Health Care Reform and Mammogram GuidelinesNovember 23, 2009 - by Donny Shaw
When the U.S. Preventive Services Task Force issued recommendations last week that women start screening for breast cancer at age 50, not 40, and that women above 50 get screening less frequently, congressional Republicans were quick to use it to bolster their argument against the Democrats’ health care reform legislation. “This is how rationing starts,” Sen. Jon Kyl [R, AZ], the second ranking Republican in the Senate, said during a press conference. “This is what we’re going to expect in the future,” he added. Igor Volsky at the Wonk Room documents a similar and more overt claim from Sen. John Barrasso [R, WY].
Democrats have dismissed the charges. “Let’s be clear: the task force’s recommendation will have absolutely no impact on the bills we in the Senate write, debate or vote on,” Majority Leader Harry Reid [D, NV] said in a press release. “Secretary Sebelius has also assured me there that nothing in Medicare or Medicaid will change as a result of the recommendation, and that’s the way it should be.”
The fact of the matter is that the Democrats’ health care bills are somewhat vague on the extent to which the task force’s guidelines could affect insurance coverage of mammograms. Both the Senate and House health care bills contain new consumer protections and minimum standards for health care plans including things like hospitalization, prescription drugs, maternity care and mental health coverage. But they both also include this language that would require health plans to cover U.S. Preventive Services Task Force recommendations that are rated either A or B. The task force’s recommendation that women between the age of 50 and 74 get mammograms every other year rather than the previous recommendation that they get them annually, is rated B.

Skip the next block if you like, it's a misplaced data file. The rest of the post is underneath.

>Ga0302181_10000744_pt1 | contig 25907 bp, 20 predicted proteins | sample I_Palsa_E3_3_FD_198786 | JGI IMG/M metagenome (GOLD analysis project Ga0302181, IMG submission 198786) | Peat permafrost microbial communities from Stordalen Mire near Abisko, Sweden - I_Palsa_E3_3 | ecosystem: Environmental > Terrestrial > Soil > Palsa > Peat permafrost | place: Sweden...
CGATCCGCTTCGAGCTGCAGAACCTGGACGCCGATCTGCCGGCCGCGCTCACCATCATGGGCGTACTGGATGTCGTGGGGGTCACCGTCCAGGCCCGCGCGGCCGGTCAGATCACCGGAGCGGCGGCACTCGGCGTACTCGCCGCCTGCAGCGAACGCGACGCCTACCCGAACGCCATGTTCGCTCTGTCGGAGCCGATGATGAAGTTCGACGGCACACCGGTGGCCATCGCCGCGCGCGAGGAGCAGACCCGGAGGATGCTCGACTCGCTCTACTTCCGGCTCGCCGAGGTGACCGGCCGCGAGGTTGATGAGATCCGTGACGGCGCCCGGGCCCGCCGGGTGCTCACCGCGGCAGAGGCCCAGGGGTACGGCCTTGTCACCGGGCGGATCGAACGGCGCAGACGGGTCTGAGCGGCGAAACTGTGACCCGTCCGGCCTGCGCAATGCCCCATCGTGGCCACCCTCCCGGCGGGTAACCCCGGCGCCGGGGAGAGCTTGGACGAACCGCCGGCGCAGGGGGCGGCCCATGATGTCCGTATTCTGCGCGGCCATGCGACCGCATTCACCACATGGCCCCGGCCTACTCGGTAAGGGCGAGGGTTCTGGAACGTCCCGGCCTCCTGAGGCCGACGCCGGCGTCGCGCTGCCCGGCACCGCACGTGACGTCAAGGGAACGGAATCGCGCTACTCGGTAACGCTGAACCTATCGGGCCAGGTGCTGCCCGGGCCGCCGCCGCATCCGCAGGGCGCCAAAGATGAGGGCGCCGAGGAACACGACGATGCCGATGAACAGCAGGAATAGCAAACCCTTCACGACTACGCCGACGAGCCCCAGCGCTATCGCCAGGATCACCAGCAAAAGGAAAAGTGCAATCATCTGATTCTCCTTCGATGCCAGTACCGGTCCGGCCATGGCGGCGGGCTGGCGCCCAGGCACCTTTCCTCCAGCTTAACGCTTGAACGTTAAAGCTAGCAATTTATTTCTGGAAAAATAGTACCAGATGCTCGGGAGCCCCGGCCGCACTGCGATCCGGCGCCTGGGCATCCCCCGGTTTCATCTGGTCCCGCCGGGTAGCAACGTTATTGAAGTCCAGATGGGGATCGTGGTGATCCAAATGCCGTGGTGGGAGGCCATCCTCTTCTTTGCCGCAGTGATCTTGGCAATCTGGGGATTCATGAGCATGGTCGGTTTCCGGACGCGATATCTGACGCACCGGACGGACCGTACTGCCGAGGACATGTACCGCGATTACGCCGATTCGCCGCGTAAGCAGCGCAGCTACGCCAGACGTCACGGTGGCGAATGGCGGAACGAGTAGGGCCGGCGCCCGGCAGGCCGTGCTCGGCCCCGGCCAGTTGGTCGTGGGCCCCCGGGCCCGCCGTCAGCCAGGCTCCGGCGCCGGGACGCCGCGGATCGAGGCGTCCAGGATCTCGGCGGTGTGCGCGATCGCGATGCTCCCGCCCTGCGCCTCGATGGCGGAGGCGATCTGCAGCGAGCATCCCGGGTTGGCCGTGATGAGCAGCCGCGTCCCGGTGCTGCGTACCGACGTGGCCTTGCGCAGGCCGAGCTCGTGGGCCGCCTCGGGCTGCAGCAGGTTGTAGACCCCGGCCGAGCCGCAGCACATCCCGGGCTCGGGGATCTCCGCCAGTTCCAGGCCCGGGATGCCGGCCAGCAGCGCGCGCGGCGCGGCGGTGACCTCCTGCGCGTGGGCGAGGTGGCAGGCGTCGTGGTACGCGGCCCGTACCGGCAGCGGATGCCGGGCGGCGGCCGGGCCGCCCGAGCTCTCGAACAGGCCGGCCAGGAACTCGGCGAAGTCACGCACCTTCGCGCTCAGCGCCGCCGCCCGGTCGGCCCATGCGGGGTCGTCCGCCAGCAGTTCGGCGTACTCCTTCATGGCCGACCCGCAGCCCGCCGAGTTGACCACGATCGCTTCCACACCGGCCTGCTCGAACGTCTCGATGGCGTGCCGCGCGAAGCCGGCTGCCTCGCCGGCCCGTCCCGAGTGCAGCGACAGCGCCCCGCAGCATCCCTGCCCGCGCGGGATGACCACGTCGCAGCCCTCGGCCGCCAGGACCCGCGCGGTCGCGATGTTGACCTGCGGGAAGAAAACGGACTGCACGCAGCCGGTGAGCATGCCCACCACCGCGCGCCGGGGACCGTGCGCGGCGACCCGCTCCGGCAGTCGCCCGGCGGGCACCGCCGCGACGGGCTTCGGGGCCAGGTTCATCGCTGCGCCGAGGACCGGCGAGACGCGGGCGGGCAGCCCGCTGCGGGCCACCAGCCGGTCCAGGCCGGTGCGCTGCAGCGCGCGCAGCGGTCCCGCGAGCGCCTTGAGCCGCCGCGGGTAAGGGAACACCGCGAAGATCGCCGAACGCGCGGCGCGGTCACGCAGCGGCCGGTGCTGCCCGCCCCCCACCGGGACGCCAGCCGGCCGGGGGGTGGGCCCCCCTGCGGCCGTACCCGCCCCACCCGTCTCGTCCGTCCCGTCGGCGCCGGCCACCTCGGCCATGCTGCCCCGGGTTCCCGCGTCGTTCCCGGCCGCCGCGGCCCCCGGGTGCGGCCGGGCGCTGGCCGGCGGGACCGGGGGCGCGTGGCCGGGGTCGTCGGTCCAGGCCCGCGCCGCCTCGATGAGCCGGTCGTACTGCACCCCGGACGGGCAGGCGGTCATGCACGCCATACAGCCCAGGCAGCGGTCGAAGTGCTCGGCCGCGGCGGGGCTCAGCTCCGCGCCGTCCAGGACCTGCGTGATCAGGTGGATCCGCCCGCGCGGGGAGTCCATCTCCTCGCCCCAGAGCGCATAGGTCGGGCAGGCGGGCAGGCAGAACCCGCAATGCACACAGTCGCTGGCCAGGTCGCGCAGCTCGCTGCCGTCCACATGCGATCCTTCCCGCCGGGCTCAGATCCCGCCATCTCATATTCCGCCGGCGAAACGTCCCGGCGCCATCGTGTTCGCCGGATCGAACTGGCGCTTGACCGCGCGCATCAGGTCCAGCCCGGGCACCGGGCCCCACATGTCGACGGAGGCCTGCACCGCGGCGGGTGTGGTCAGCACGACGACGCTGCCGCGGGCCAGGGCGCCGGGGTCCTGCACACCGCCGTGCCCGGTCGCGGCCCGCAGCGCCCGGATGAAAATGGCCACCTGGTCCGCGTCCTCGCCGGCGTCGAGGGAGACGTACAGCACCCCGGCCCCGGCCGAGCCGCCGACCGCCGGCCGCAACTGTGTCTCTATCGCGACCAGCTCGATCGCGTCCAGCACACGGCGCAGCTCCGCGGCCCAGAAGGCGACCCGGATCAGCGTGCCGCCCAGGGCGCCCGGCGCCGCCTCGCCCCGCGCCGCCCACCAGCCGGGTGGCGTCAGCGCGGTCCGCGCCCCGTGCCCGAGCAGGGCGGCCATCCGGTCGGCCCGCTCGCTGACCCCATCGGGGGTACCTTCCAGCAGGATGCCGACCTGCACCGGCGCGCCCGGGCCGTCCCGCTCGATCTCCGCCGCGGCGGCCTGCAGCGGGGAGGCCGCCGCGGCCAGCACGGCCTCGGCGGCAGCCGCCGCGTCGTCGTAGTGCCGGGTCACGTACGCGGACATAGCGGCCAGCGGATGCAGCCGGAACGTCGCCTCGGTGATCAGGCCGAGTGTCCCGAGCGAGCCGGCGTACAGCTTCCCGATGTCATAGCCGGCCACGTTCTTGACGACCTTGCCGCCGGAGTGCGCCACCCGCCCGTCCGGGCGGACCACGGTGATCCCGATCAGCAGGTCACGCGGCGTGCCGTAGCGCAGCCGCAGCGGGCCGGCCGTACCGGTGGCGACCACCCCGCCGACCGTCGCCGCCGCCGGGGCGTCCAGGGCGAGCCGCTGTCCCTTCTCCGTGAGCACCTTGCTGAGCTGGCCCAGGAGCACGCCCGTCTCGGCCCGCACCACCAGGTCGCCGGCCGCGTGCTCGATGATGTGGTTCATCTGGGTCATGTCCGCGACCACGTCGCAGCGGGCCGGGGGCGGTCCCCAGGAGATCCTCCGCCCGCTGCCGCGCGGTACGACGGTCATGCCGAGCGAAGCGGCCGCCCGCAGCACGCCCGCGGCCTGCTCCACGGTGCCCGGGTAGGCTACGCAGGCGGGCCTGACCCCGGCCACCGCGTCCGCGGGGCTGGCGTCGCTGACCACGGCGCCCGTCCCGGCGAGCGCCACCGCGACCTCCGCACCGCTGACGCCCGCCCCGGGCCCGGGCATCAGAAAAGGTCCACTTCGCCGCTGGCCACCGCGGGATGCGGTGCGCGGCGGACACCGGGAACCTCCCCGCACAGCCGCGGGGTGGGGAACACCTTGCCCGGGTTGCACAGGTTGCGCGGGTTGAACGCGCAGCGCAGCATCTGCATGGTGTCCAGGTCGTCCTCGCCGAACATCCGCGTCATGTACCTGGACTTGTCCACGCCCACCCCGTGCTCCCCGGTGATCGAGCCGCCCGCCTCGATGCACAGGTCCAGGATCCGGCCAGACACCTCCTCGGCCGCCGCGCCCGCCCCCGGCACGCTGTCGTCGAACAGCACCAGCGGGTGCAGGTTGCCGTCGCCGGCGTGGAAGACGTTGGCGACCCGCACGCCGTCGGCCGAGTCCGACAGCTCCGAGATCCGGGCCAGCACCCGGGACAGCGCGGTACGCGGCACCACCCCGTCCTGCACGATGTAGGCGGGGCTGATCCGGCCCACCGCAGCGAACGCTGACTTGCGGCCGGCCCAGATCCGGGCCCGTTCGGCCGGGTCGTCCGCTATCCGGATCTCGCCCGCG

To be clear, neither of the Democrats’ bills would require health insurance plans to cover mammograms for women aged 50 to 74 only every two years. The bills’ guidelines establish floors for minimum service coverage that insurers could go beyond if they so choose. In that respect, the bills are an improvement to the status quo with no requirements for minimum mammogram coverage. On the other hand, there is some concern that mandating the minimum coverage level would result in some insurers that are currently in compliance with the current recommendations of annual mammograms to scale back their coverage.
Interestingly, there is a stand-alone bill in Congress that was introduced in February that basically predicted this whole issue. The bill — known as the Mammogram and MRI Availability Act of 2009 — would require any plan that covers mammograms at all to cover them annually for women aged 40 and older. It would also require coverage of annual magnetic resonance imaging for women with genetic mutations making put that at high risk for breast cancer. The bill was introduced by Rep. Jerry Nadler [D, NY-8] and so far has not advanced in the committee process. To date, it has attracted 79 co-sponsors, all Democrats. SO far, there’s been no indication that it will be rolled into the broader health care bills.